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2023-01-05 07:00 by Karl Denninger
in Market Musings , 602 references
[Comments enabled]  

Don't kid yourself -- the minutes yesterday made clear The Fed will not be cutting rates in the back half of 2023, and in fact likely won't be done raising them.  It does not matter if you like it or not.  In fact I do not expect any material change in their outlook until after September 30th of this year, and then it will be six months to a year before inflation can back off.



Simply put Powell sees that rising labor costs are driving the bus now, which is the second impulse and wage-push inflation is very hard to knock down.  Congress did this with the Russian Sanctions plus the continued deficit spending which is now locked in through September as a result of what Congress did in the last days of 2022.

That was stupid on the part of Congress but they did it and they can't take it back because to repeal that you'd need the House, Senate and Biden's signature to do so and you won't get either the Senate or Biden.  So we're stuck with it through the end of the fiscal year which is September 30th.

Everyone is trying to evade this fact, but you can't and The Fed knows it.

The market is trying to browbeat The Fed on this, particularly on the longer end of the curve.  They've got it wrong here folks; even a release of the Russian sanctions, which are highly unlikely, won't restore the trade sequestration those sanctions destroyed.  The Omnibus can't be reversed as there's no political path to do so.

If you're bullish on anything but rates IMHO you're due for a serious problem in your account balance.

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2022-12-30 07:00 by Karl Denninger
in Market Musings , 1533 references
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Sam is done.

Two of his chief lieutenants, including his former lover, have turned on him, pled guilty to criminal offenses that will almost-certainly lead to a decade or more in prison, and are cooperating against him.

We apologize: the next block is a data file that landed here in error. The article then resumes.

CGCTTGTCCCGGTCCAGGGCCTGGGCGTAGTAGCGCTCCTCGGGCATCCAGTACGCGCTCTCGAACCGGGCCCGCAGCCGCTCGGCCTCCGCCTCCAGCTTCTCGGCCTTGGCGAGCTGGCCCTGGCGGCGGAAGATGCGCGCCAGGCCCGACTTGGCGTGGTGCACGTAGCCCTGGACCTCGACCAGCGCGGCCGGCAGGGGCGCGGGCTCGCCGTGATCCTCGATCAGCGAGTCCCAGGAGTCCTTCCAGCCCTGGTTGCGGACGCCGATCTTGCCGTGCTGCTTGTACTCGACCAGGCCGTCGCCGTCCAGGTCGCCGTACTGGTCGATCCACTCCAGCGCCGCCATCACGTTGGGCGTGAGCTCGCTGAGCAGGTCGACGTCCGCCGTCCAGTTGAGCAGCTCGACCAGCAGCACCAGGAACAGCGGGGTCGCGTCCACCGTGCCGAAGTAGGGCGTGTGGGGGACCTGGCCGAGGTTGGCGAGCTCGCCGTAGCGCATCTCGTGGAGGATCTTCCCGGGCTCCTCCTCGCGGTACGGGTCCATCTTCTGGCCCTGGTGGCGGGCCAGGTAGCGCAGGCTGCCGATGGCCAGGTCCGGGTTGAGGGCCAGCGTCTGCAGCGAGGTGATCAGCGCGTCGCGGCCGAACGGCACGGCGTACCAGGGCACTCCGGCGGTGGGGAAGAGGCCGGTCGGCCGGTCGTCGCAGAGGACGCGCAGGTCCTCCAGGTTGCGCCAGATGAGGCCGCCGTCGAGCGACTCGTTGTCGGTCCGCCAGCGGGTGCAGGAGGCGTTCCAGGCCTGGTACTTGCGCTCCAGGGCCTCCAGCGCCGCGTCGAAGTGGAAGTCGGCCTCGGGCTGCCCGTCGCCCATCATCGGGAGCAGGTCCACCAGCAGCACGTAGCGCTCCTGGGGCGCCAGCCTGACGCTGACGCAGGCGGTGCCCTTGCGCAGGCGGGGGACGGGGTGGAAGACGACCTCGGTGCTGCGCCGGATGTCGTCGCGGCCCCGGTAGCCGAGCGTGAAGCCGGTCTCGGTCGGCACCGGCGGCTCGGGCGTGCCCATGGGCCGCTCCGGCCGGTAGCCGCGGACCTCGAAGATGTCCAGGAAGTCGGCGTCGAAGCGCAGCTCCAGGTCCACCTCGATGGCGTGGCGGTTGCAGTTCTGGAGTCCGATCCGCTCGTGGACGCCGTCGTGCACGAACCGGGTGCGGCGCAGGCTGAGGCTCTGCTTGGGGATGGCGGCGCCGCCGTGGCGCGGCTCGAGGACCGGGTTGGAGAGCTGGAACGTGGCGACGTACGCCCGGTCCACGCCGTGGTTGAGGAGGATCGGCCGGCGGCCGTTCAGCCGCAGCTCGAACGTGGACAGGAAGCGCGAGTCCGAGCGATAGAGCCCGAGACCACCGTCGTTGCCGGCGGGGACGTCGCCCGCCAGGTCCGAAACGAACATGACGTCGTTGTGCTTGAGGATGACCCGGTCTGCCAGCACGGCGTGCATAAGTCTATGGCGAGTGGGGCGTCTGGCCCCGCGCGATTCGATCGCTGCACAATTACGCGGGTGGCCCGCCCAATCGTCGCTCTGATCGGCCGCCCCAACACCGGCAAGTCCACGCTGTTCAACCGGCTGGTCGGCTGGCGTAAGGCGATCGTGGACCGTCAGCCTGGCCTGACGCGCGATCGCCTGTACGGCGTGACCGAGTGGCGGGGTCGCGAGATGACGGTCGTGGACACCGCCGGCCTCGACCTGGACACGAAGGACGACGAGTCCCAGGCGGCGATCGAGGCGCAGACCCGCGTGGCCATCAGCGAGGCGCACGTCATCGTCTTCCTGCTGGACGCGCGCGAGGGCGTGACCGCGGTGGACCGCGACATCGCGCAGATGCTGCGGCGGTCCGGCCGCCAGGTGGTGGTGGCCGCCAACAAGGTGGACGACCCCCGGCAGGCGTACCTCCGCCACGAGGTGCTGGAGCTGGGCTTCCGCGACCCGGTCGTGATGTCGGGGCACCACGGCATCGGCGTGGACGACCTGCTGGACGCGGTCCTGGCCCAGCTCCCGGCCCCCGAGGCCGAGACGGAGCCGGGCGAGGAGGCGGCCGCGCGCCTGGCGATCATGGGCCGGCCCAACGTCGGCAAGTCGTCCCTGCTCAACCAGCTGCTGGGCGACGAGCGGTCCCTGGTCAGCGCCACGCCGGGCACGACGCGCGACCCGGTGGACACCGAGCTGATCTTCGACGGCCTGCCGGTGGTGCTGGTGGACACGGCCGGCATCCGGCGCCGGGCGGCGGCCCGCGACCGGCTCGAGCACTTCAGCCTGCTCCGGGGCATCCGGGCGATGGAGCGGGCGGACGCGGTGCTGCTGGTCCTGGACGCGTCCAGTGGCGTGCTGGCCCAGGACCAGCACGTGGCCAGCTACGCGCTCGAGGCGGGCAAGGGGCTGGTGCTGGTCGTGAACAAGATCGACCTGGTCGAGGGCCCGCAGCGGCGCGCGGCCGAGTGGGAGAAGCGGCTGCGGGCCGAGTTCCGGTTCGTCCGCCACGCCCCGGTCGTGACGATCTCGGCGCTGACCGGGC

Among the offenses they pled guilty to are installing specific bypasses of the risk-control and auto-liquidation rules on certain accounts which were utterly essential to propagate the robbery of client funds.  Absent that most, if not all of the loss would not have occurred, with Alameda being forced into liquidation before the damage was severe enough to implicate customer money.

That's an intentional act and the other two admitted to being involved in doing it so its perfectly legitimate to state it as fact rather than speculation.

How far down the rabbit hole this all goes is an open question, but the real underlying issue is that the sort of nonsense with so-called "stable coins" and similar games have repeatedly been exposed and the entire house of cryptocurrency "value" rests on said claims that this is not the case.  It is the case, however, and only an idiot after seeing it happen several times sequentially has any reason to believe its not present in every single one of these instances.

At the core of the issue is that somewhere everyone has to get paid for what they do.  If you think you found an example where this is not the case you are being scammed; you just haven't figured out how or why yet.  If there's enough indirection you can hide this for a good long time, but eventually the market will turn against you.  This is the essence of why "cryptocurrencies" are all valueless; each transaction has a cost, someone has to pay said cost, the more complex and secure the system is the higher said cost is and all of those costs exceed that of other currency systems thus without some means of cheating so your transaction "appears" to be inexpensive to process compared against the alternatives nobody would use it unless what they were doing is fundamentally illegal and thus to use any of the "legitimated" currency systems exposes said person to immediate arrest and prosecution.

What's possibly worse, however, is that all crypto systems by definition result in an indelible and immutable forensic transaction trail that fully meets all requirements to be admissible in court and therefore the claim that somehow they are "safe" to use for illegal acts is also both false and thus an active fraud.

One of the oldest ways to lose all your money in Vegas is to repeatedly double your bet every time you lose.  This "looks" safe because statistically if the odds are close to even (e.g. in blackjack) you'd think there's no way to get cleaned out.  Eventually you will win and the one win recovers all your accumulates losses.  You're wrong because even if you can find a casino without a table limit it is entirely possible, although unlikely, for the dealer to pull a series of a few dozen 20s and 21s in a row, and if that happens you will run out of money before you beat said dealer on the next hand.